ESA Figures Prove What We've Suspected For Years: Classic PC Gaming is Dying
One of the heartwarming changes over the last seven years are the number of parents who say they play games with their children because it's fun for everyone. 66% was a pretty good figure in 2005, but the 90% response rate for 2012 is even better. Games aren't just fun -- they're seen as a way to connect across generations and boundaries. The number of parents who say that playing is one way to monitor content has held steady while other response rates have increased. Games can be a way to frame or discuss mature topics as well, though we've thankfully been spared the idea of a Sam and Max "Very Special Episode."
The ESA report also breaks down games by genre, with data on which categories are more popular for video games vs. PC games. We omitted a few categories to make the graph smaller, but this constitutes the majority of the data, including the most interesting differences.
Strategy and role-playing games were big wins for the PC space, with 'casual' growth largely driven by services like Zynga and Facebook. PC gaming is still largely solitary -- note the 0.1% share for 'Family Entertainment' on PC, compared to 11% on consoles. Sports games are also a non-starter on the PC, though that's partly due to viability; most of the large franchises have abandoned the PC or release poorly ported schlock. 'Action' games aren't a clear category given that we've already broken out role-playing, shooters, and RPGs -- this may refer to twitch-style gaming, or it could be a category for Kinect Sports, Wii Fit, and other titles that rely on motion control.
Here's the not-so-happy portion for those of us who prefer PC gaming.
For years, PC enthusiasts have argued that NPD data that showed slumping PC game sales was wrong because it failed to include digital transactions. In 2009, Gartner updated its criteria to include all of those channels. This is the result. Total unit sales, including digital sales, slumped 11.7 million units from 2010 to 2011 -- and 9 million of those units came from the PC business. The PC video game business is half the size it was in 2009. In 2011, PC game revenue actually increased slightly compared to 2010, up to $700M dollars. In 2011, it plummeted to $450M. Again, that's digital and retail both.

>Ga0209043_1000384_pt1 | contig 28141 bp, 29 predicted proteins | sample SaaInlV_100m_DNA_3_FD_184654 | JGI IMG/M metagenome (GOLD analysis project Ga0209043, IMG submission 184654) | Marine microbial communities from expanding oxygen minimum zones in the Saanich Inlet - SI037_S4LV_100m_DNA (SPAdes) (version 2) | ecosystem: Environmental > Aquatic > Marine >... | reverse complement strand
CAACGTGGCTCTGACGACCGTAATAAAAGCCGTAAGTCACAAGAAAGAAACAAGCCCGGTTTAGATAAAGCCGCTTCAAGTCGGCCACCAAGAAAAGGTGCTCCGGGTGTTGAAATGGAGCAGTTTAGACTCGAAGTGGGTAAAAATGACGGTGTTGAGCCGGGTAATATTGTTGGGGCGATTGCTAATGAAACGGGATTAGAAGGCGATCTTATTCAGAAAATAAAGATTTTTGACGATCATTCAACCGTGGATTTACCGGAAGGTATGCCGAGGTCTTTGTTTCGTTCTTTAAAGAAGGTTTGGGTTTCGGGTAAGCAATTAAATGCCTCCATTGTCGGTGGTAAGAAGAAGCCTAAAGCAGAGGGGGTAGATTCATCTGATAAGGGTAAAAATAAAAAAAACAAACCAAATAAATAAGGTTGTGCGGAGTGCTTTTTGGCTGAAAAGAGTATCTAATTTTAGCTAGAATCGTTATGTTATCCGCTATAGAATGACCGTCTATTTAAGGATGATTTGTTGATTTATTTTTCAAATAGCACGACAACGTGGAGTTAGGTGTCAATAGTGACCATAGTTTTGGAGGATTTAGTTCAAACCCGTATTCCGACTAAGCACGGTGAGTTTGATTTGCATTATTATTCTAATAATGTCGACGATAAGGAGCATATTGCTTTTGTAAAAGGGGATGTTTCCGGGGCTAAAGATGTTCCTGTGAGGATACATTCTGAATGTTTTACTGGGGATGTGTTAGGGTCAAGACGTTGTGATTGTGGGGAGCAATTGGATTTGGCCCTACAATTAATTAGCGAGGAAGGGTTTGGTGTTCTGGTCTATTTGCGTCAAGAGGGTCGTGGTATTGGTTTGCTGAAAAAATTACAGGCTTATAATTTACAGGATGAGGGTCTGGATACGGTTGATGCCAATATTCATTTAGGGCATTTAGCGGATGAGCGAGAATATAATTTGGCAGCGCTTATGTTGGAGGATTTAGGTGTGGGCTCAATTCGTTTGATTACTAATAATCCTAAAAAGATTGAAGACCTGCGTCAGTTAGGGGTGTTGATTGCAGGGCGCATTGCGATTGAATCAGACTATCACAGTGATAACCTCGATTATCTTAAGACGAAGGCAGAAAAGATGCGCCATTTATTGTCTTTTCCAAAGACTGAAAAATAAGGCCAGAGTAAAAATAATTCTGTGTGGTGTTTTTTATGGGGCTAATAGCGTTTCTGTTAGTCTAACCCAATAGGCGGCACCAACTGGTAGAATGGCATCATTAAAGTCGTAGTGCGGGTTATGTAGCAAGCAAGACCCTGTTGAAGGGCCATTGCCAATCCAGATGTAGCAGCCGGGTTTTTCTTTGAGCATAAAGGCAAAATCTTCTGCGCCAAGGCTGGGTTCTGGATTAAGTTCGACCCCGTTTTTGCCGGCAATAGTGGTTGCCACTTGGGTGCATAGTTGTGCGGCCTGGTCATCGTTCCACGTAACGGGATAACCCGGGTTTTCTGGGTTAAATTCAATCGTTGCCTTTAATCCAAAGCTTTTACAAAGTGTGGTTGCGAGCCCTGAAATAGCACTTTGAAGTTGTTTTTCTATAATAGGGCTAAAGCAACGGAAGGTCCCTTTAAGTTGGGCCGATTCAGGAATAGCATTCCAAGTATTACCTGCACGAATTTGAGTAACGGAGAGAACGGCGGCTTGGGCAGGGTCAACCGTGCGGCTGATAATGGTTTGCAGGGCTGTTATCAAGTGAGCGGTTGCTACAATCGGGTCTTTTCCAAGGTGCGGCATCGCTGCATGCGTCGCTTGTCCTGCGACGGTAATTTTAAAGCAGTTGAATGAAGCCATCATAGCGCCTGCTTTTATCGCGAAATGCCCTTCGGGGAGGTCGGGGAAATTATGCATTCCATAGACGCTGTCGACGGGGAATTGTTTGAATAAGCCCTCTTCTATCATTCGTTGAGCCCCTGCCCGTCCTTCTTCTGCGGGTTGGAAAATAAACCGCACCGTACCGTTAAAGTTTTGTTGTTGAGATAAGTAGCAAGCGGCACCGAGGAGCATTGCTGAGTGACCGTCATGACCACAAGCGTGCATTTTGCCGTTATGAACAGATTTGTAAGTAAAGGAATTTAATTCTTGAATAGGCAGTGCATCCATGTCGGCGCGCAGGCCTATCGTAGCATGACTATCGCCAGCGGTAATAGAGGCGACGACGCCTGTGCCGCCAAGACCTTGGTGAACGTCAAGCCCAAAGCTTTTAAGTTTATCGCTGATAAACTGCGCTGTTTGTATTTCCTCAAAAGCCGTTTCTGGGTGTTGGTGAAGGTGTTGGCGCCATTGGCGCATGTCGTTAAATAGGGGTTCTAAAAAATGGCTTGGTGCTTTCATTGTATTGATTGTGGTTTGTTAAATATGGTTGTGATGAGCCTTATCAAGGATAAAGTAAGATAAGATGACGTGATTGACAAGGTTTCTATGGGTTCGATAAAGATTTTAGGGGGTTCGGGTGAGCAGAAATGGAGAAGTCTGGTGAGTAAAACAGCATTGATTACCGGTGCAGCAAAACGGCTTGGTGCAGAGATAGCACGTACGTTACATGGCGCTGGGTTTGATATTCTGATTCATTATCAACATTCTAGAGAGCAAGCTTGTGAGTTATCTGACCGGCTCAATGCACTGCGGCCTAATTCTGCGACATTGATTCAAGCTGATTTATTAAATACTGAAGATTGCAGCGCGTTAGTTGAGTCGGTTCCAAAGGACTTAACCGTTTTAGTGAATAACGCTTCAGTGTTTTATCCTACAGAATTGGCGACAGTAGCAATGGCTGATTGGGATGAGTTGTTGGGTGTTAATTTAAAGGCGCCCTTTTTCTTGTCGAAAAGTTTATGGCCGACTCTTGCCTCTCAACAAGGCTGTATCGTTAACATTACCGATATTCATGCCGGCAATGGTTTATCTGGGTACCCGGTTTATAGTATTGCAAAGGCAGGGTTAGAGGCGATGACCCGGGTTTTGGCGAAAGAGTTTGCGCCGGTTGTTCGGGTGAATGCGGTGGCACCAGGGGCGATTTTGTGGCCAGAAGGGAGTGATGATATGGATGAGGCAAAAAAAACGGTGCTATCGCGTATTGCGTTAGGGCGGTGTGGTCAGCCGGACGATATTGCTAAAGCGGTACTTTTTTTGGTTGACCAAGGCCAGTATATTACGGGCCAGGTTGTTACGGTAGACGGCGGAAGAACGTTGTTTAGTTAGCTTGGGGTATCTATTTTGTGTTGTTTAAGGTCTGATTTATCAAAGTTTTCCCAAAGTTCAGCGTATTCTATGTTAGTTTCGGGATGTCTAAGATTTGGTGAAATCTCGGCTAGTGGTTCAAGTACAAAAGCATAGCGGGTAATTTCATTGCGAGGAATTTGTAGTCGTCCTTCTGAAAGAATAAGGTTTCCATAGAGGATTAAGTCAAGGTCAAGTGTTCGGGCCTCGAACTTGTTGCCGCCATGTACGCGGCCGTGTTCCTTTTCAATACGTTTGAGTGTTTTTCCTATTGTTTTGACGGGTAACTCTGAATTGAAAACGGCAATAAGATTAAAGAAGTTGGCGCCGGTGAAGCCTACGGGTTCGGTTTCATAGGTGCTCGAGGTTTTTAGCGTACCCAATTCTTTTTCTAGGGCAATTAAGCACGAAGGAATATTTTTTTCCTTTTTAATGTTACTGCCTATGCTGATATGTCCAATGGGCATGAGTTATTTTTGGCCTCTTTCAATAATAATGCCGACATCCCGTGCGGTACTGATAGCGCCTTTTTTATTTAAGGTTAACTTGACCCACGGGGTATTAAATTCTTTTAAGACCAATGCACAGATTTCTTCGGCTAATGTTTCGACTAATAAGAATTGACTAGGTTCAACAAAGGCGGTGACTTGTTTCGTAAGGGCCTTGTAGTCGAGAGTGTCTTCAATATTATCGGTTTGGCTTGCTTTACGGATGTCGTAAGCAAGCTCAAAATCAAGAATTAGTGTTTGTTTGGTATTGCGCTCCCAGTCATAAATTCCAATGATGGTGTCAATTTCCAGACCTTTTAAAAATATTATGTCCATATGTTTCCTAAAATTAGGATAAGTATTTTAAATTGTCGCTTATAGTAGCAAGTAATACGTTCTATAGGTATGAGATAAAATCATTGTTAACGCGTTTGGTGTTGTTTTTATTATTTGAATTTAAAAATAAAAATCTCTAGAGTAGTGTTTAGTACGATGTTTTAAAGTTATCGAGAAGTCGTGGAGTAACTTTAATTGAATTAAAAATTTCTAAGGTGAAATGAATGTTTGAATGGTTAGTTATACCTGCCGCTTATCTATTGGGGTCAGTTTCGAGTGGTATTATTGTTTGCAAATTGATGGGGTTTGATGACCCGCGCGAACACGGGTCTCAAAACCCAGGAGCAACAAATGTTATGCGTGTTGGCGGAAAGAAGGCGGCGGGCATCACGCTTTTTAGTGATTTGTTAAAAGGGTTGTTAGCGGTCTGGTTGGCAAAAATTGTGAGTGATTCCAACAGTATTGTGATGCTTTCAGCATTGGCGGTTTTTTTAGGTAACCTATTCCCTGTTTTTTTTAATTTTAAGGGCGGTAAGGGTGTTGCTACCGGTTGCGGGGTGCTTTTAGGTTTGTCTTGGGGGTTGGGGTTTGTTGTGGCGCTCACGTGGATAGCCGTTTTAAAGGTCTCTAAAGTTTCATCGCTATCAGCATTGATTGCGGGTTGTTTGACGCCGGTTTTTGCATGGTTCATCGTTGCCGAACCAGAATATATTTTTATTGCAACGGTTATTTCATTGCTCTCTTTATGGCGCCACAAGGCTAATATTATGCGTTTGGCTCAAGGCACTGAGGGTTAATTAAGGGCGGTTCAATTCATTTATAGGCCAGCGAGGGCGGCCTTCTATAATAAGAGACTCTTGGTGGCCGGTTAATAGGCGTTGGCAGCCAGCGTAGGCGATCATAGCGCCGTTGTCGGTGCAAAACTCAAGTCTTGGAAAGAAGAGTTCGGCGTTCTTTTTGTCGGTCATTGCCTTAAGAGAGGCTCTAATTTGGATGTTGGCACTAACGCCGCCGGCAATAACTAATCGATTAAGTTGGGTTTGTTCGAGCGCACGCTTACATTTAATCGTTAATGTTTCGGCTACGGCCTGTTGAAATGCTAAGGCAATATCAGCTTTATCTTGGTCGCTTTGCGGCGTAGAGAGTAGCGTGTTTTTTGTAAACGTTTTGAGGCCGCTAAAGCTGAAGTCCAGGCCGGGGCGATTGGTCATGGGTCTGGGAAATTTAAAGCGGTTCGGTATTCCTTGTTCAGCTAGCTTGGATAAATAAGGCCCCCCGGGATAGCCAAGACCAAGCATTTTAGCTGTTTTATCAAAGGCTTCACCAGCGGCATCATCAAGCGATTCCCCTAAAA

The steep decline in unit sales (including digital) has gone mostly unnoticed because of skyrocket growth in the casual sector. Denialists will point to this and shriek that it disproves my point. Whether or not that's actually true depends on whether you consider Angry Birds an effective replacement for Civilization V.
No, Civilization V isn't going anywhere, but Civilization is a 20 year-old brand-name with an established fan base. It's the other, less famous games that vanish, and perhaps more importantly, the games that never get made because investors won't back them that become the casualities of war. The affect isn't limited to PCs; major developers are shifting focus as well. Check out EA's Q3 lineup, courtesy of Kotaku:
Through the end of its Q4, EA is releasing 9 PC / console titles, and 25 social, mobile, and free-to-play games. That's not just because they take fewer resources and have smaller dev teams, it's part of an industry-wide trend to capitalize on mobile and tablet gaming as much as humanly possible. Casual games exploded on the PC due to Internet access, but in the long run, PCs will just be one small way to access titles that stretch across multiple platforms.
Will there be a Civilization or SimCity in the brave new world? Sure. And if we're really lucky, they won't be touch-optimized browser games that were ported for keyboard and mouse.